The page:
If you want to master the art of portrait photographer, here are 5 techniques you should know. You might be technically sound but if you don’t connect with your subject, you’ll never make it as a successful portrait photographer. Gina and Valerie discuss what you need to know to ace it in this field.
Gina and Valerie hope you enjoy the podcast.
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This week’s constructive critiques
“Hi all, I could use some thoughts on a particular aspect of this photo.
I used a gradient filter from the bottom to partway up the model’s legs to draw attention more to her face.
While I like the spotlight effect, it does make her feet much darker than the rest of her.
“First time using off-camera flash. CC welcome. I usually shoot in natural light only but I am trying to come out of my comfort zone.”
You’ll find out feedback in this episode.
5 portrait photography techniques every photographer should know
“Do more than is required. What is the distance between someone who achieves their goals consistently and those who spend their lives and careers merely following? The extra mile.” Gary Ryan Blair
- Once you understand the basics of exposure and light, it’s easy for anyone with a smartphone to take an ok portrait. Just point and shoot.
- Small subtle changes I’m going to share with you today will take your portrait from MEH to amazing and stand out from the pack.
- The natural reaction is to tilt away from the camera
- Bring the head forward a down
- Many people cock their heads away from the camera,
- Tilt towards, forward and down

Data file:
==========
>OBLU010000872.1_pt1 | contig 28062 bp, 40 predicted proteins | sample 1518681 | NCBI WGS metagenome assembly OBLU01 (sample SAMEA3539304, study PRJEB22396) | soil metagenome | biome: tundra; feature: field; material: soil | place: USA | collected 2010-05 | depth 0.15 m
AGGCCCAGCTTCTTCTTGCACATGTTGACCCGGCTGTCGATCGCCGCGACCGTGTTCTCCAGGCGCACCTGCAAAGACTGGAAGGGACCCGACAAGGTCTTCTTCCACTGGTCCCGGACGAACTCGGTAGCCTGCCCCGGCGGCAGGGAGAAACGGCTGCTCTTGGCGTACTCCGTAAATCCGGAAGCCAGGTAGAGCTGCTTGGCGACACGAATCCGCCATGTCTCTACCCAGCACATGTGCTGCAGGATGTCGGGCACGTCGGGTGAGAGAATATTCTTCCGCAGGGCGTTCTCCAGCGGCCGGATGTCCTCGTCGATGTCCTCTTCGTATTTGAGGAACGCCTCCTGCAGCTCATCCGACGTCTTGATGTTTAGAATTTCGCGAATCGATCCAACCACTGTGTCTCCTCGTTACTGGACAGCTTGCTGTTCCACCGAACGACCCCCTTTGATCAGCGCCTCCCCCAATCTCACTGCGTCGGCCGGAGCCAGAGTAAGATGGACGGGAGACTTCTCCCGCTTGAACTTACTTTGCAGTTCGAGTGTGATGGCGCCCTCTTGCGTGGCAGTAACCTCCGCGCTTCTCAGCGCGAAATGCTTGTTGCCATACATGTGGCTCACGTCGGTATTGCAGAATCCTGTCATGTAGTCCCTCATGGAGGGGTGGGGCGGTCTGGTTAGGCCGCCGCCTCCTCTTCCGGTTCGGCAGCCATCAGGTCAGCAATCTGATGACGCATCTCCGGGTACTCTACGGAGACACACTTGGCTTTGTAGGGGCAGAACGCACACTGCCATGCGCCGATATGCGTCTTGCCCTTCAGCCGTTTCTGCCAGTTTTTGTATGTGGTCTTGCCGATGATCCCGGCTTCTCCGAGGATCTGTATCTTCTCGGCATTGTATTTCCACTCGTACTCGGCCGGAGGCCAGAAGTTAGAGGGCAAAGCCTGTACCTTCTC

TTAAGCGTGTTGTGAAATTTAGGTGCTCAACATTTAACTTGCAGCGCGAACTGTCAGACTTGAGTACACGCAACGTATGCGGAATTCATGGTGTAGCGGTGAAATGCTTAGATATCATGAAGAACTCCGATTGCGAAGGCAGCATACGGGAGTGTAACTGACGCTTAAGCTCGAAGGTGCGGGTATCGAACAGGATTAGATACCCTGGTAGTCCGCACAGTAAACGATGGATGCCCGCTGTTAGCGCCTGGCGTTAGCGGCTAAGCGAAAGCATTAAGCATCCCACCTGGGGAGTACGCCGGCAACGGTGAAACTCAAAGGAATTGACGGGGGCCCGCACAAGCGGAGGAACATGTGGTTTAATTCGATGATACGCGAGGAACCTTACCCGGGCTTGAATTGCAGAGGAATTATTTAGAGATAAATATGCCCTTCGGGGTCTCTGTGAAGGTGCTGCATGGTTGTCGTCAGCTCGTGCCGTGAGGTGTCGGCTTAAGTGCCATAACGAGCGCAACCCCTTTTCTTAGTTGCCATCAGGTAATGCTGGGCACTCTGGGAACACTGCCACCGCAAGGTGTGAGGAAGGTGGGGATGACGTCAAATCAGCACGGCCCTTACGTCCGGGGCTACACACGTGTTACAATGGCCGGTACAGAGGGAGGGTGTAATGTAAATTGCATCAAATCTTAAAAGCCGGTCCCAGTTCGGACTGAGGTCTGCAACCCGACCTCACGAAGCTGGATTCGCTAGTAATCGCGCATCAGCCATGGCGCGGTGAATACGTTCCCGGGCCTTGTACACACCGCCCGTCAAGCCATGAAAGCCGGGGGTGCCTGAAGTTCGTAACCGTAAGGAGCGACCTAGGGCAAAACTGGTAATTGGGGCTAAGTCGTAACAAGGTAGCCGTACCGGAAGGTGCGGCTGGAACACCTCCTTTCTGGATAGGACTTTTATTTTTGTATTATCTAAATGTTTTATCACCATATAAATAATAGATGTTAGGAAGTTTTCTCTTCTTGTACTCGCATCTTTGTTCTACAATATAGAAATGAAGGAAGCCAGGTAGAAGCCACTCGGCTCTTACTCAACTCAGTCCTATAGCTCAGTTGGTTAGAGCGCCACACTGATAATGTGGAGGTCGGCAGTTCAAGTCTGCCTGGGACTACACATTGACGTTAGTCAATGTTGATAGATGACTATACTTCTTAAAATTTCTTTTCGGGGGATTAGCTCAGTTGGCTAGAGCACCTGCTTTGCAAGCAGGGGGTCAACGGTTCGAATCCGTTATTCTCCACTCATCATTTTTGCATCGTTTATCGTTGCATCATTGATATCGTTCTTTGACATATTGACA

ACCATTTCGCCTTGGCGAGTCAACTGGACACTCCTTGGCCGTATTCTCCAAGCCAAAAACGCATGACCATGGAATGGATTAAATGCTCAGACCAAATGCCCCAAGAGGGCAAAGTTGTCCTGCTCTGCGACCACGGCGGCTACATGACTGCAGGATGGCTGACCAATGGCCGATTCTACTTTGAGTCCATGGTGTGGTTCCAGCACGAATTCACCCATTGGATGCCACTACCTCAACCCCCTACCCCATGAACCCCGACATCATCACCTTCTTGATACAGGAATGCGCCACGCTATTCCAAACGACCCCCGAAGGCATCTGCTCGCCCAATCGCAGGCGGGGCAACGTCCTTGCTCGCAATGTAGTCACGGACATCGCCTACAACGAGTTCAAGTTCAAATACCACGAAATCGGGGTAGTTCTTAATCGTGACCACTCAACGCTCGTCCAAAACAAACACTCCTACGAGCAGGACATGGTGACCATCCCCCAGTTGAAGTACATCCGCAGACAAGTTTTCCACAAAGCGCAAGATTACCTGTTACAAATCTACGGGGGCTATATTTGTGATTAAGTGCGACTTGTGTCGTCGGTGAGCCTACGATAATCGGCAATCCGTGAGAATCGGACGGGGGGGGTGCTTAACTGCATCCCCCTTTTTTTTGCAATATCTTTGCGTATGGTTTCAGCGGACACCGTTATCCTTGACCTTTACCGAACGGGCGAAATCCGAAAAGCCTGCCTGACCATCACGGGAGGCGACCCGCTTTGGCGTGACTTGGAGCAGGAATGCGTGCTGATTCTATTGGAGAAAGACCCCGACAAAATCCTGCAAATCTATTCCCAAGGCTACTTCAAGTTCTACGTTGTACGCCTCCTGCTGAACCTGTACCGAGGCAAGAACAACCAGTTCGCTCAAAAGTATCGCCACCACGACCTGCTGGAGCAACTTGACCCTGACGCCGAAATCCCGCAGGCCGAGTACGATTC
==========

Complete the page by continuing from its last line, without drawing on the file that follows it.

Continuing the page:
- This makes someone who isn’t confident look confident
- Use your hands to direct your model
- In the GOLD tutorials and HEADSHOT course I teach you how to do this
Ensure there is someone home in the eyes
Pose and direct everyone, especially “pros”
- Pro models get a “try hard” pose and look, learn to recognise this and gently steer them away from try-hard
There is no one size fits all in portrait photography
- Light the person individually.
- Think about background choice
- Some skin tones look amazing against a dark background
- Others look better against a light bright background
- Experiment with split/Rembrandt/beauty lighting
- Experiment with light modifiers
Look for moments between frames and allow models to find their own natural pose
- Give your model a starting or reference pose
- Eg sit in a chair and lean forward
- Show don’t tell
- Then give them an opportunity to find their own version of that pose
- As you’re shooting look for the moments between frames
- Tell them you need to tweak lights or adjust a setting but keep shooting